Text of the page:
In the AFC Championship game, Brown once again proved why he will be one of Ben’s favorite targets for years to come. Holding onto a slim 4th quarter lead, everybody knew one more 1st down would end the game. On 3rd down, yet again, Ben scrambled to his right and fired a pass low to Brown. Antonio came all the way across the field, and went down to his knees to make the Championship clinching 1st down catch. Once again the rookie stepped up when it was needed.
From Norland High School, to North Carolina Tech, to CMU, and now with the Black and Gold, Antonio Brown has shown that he is a special talent on the field. Steeler fans have to be extremely excited to have this dynamic player wrapped up for the next couple years. With ‘Young Money’ along with ‘Old Cash’ (Ward!) the Steelers have one of the deepest and best WR corps in the league. With one season, and one trip to the Super Bowl, already under his belt, the rest of the NFL better be ready for a huge sophomore season from Antonio Brown.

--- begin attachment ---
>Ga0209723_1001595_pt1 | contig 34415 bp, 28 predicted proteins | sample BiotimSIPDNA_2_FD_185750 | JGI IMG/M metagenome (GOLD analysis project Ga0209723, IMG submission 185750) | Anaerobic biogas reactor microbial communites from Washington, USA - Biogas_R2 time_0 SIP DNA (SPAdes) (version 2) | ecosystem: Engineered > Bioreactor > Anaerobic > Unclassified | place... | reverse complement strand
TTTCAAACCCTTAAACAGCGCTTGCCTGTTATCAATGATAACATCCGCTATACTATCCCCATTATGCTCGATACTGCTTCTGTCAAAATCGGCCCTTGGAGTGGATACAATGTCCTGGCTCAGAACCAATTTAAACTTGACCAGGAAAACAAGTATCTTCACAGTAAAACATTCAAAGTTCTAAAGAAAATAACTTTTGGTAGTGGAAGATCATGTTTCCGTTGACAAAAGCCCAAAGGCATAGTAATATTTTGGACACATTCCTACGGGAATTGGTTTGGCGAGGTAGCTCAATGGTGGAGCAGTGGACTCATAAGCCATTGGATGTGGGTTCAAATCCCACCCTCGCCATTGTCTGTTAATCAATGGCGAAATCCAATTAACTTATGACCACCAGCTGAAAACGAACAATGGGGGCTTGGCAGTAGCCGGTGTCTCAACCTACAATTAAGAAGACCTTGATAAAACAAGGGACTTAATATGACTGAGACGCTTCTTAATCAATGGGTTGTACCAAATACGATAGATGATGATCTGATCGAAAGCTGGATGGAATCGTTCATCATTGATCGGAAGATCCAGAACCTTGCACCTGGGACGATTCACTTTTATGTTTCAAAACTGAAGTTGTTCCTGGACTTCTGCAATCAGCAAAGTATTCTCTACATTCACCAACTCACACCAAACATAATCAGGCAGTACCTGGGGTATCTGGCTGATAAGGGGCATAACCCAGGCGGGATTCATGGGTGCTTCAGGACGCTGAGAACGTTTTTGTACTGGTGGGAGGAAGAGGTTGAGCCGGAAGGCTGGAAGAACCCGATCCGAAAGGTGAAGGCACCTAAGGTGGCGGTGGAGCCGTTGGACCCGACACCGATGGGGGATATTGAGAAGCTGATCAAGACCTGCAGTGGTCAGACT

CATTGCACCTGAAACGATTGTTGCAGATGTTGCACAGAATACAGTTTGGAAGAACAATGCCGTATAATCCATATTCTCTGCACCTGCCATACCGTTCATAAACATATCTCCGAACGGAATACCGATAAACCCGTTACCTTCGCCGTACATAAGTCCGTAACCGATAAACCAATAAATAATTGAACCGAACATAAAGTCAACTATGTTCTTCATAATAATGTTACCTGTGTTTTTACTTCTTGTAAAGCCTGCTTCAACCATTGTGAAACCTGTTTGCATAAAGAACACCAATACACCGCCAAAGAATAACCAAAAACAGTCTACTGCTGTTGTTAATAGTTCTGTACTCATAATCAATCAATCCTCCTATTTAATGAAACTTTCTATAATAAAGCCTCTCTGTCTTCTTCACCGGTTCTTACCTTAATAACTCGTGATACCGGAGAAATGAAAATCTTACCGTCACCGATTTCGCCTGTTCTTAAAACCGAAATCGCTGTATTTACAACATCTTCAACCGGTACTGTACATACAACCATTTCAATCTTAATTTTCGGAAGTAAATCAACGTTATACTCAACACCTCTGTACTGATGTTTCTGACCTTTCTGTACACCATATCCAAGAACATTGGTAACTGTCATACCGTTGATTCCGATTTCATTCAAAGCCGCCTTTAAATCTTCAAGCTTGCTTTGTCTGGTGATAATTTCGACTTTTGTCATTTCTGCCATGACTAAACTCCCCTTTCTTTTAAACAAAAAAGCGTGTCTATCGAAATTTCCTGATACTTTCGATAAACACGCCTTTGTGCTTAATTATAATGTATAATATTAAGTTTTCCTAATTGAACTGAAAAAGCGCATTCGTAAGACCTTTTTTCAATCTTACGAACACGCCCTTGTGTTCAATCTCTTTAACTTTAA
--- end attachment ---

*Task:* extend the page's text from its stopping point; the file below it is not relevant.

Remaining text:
Steeler fans – be sure to check out Antonio Brown on FaceBook! He’s a very spiritual individual who drops great words of wisdom almost every morning, and is also very fan friendly. Also, make sure you ‘Like’ his athlete (Antonio Brown84) page to keep up with his offseason news.